US Senator Maggie Hassan of New Hampshire addresses supporters with her family after her midterm victory during her election night watch party at the Puritan Conference Center on November 8, 2022 in Manchester, New Hampshire ( Getty / AFP / Sophie Park)

Typo caused New Hampshire town's vote count error, not fraud

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A widely shared headline from a website known for spreading election-related misinformation claims US Senator Maggie Hassan received more than 1,100 votes from a town with fewer than 700 inhabitants, suggesting her count was inflated by fraud. This is misleading; the New Hampshire secretary of state's office said the discrepancy was due to a typo that was corrected in the town's reporting of unofficial results, and that the Democratic incumbent candidate actually received 106 votes, not 1,106.

"Another Democrat Miracle! Maggie Hassan Wins 1,100 Votes from Town with Population Under 700," says the headline on a November 13, 2022 article from the Gateway Pundit, a conservative website, which cites a post on a conservative blog site called the Granite Grok.

"Being a Democrat has its perks," the Gateway Pundit article says.

Screenshot of a Gateway Pundit post on Truth Social taken November 18, 2022

The articles and their claims were shared across Instagram, Facebook and other social media platforms, including by MyPillow CEO Mike Lindell, a US businessman turned promoter of conspiracy theories about fraud and voting machines after the 2020 US presidential election.

The allegations concern Columbia, a town in northern New Hampshire that reported a population of 659 people for the 2020 Census.

The discrepancy in Hassan's original vote total from Columbia was the result of a "simple typo" carried over from the town's submission of its preliminary results, the New Hampshire secretary of state's office said in a November 14 press statement shared with AFP.

"Following General Election night, theSecretary of State’s Office originally reported that US Senate candidate Maggie Hassan received 1,106 votes in the town of Columbia, Coos County based on information submitted on the official 'Return of Votes' form," the statement said. "The reported number far exceeded the number of ballots actually cast in the town. The Secretary of State has confirmed with the town clerk of Columbia that Senator Hassan only received 106 votes on election night. The original figure entered was a simple typo. Senator Hassan’s adjusted vote total for Coos County is 6,059 while Republican candidate Donald Bolduc received a total of 6,491 votes."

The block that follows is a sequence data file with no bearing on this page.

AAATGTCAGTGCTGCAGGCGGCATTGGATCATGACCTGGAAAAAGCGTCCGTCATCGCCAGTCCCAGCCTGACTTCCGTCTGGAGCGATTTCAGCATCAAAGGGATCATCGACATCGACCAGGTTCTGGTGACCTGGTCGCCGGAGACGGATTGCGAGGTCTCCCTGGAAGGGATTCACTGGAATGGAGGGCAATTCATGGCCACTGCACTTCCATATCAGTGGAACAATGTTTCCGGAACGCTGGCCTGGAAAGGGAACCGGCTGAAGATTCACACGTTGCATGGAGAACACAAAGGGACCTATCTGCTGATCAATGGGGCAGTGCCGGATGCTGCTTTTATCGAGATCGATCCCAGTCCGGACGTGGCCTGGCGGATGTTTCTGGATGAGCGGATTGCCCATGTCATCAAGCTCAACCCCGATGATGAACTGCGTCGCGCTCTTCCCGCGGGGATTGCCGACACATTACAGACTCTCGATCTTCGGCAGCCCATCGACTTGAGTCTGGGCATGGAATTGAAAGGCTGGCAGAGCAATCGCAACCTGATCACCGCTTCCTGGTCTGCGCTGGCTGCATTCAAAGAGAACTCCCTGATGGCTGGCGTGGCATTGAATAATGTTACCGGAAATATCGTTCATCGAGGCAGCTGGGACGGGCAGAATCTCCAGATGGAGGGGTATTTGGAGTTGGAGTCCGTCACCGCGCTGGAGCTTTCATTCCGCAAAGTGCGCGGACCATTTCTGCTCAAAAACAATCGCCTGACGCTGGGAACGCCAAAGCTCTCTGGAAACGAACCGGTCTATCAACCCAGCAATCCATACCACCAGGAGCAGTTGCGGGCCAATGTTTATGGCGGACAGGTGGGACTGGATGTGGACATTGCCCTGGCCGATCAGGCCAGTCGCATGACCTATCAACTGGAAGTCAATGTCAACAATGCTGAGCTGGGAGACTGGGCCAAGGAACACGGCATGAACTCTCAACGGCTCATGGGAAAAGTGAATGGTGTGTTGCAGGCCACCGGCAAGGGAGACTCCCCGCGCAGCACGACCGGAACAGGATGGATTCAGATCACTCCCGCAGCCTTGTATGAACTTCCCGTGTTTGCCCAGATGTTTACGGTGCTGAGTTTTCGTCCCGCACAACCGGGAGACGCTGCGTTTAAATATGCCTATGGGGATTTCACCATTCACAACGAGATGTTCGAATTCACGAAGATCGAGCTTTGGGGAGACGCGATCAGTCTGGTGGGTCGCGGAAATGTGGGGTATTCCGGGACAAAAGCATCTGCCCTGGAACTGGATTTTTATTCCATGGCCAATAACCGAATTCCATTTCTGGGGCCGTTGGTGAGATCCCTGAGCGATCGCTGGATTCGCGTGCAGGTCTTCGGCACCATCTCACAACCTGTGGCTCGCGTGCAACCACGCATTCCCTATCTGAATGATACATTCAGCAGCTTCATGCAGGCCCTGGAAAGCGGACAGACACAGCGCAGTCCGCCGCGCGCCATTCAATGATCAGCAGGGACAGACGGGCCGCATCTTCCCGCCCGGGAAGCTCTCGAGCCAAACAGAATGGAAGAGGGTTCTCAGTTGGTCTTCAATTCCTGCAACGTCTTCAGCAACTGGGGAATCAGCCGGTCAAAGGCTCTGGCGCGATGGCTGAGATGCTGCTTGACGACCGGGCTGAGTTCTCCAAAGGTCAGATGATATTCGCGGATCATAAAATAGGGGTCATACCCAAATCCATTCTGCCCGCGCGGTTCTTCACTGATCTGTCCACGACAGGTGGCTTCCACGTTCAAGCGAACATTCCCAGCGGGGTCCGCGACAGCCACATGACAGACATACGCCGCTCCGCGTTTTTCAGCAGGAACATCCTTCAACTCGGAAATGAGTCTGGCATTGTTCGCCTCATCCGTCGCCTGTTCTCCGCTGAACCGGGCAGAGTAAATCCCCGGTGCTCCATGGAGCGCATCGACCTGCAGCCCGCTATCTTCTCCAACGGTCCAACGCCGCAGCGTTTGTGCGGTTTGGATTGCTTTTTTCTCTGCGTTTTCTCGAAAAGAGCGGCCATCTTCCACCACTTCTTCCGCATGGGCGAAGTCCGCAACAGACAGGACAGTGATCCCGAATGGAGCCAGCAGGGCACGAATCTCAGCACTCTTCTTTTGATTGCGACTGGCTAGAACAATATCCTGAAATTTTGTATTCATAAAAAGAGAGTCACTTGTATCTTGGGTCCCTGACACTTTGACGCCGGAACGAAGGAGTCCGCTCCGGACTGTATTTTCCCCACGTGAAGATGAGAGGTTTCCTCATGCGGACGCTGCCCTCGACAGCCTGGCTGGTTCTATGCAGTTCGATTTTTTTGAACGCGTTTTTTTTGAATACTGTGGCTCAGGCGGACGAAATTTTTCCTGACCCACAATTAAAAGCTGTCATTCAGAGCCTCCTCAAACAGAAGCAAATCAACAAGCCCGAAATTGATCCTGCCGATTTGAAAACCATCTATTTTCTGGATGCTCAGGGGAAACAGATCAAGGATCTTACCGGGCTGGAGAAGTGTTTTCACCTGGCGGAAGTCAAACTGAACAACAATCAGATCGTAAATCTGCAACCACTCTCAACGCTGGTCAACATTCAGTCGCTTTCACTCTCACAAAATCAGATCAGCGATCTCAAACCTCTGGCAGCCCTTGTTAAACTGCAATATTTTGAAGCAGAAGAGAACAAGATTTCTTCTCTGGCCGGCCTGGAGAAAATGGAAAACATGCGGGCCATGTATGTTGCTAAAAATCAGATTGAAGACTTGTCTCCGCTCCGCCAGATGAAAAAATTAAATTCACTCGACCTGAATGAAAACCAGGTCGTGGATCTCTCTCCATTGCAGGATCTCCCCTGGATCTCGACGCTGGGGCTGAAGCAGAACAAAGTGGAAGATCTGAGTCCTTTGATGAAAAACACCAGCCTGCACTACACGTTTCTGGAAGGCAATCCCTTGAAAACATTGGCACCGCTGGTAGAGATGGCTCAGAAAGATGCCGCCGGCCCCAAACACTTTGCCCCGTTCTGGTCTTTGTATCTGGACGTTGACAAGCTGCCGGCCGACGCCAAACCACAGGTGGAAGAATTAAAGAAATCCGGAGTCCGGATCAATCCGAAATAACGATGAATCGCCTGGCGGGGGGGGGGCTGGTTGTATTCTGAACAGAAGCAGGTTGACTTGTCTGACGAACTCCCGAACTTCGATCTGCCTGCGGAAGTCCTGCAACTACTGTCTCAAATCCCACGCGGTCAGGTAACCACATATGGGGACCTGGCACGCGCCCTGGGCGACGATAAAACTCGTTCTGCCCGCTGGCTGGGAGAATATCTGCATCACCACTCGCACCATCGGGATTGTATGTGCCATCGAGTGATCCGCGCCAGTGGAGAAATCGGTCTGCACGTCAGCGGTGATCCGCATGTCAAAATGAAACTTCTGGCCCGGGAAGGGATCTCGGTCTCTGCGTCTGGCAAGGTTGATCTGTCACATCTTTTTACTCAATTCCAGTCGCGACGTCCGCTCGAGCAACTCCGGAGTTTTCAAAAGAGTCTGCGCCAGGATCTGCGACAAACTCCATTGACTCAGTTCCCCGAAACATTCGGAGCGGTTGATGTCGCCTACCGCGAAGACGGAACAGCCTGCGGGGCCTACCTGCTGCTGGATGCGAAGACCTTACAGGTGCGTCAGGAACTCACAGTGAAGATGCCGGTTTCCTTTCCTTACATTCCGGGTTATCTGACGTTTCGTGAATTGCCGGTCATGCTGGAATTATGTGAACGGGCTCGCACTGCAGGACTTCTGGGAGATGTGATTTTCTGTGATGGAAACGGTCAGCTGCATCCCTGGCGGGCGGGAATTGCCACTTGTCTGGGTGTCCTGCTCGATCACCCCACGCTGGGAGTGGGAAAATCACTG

Marcia Parkhurst, the town clerk of Columbia, told the Conway Daily Sun and other local news outlets that what the secretary of state's office interpreted as an extra "1" on the town's handwritten election returns was actually a stray pen mark made at the end of a long day.

AFP reached out to the town for additional comment, but no response was forthcoming.

Election results available for download on the New Hampshire secretary of state’s website as of November 18 show Hassan with 106 votes to Republican challenger Don Bolduc's 193. A total of 309 ballots were cast in the town.

Statewide, the results show Hassan -- who US media projected as the winner the night of the November 8 election -- with approximately 56,000 more votes than Bolduc, who has publicly conceded defeat.

Michael Herron, a professor of government at Dartmouth College in Hanover, New Hampshire and an expert on election administration, said scattered human errors are to be expected given the complicated nature of elections and amount of data involved with voter registrations and election results.

"Any system will have errors on occasion, and an error does not mean fraud or any sort of vote manipulation," Herron said. "Elections involves all sorts of numbers, and so I don't think it should surprise any of us ... when there are occasionally errors and they're corrected."

He added: "There's no evidence that errors favor one party or another."

The US Cybersecurity and Infrastructure Security Agency said in a November 9 statement that it has seen "no evidence that any voting system deleted or lost votes, changed votes, or was any way compromised in any race in the country."

AFP has debunked other misinformation about the midterms here.

November 18, 2022 This story was refiled on November 18, 2022 to correct spelling of a name in the 10th paragraph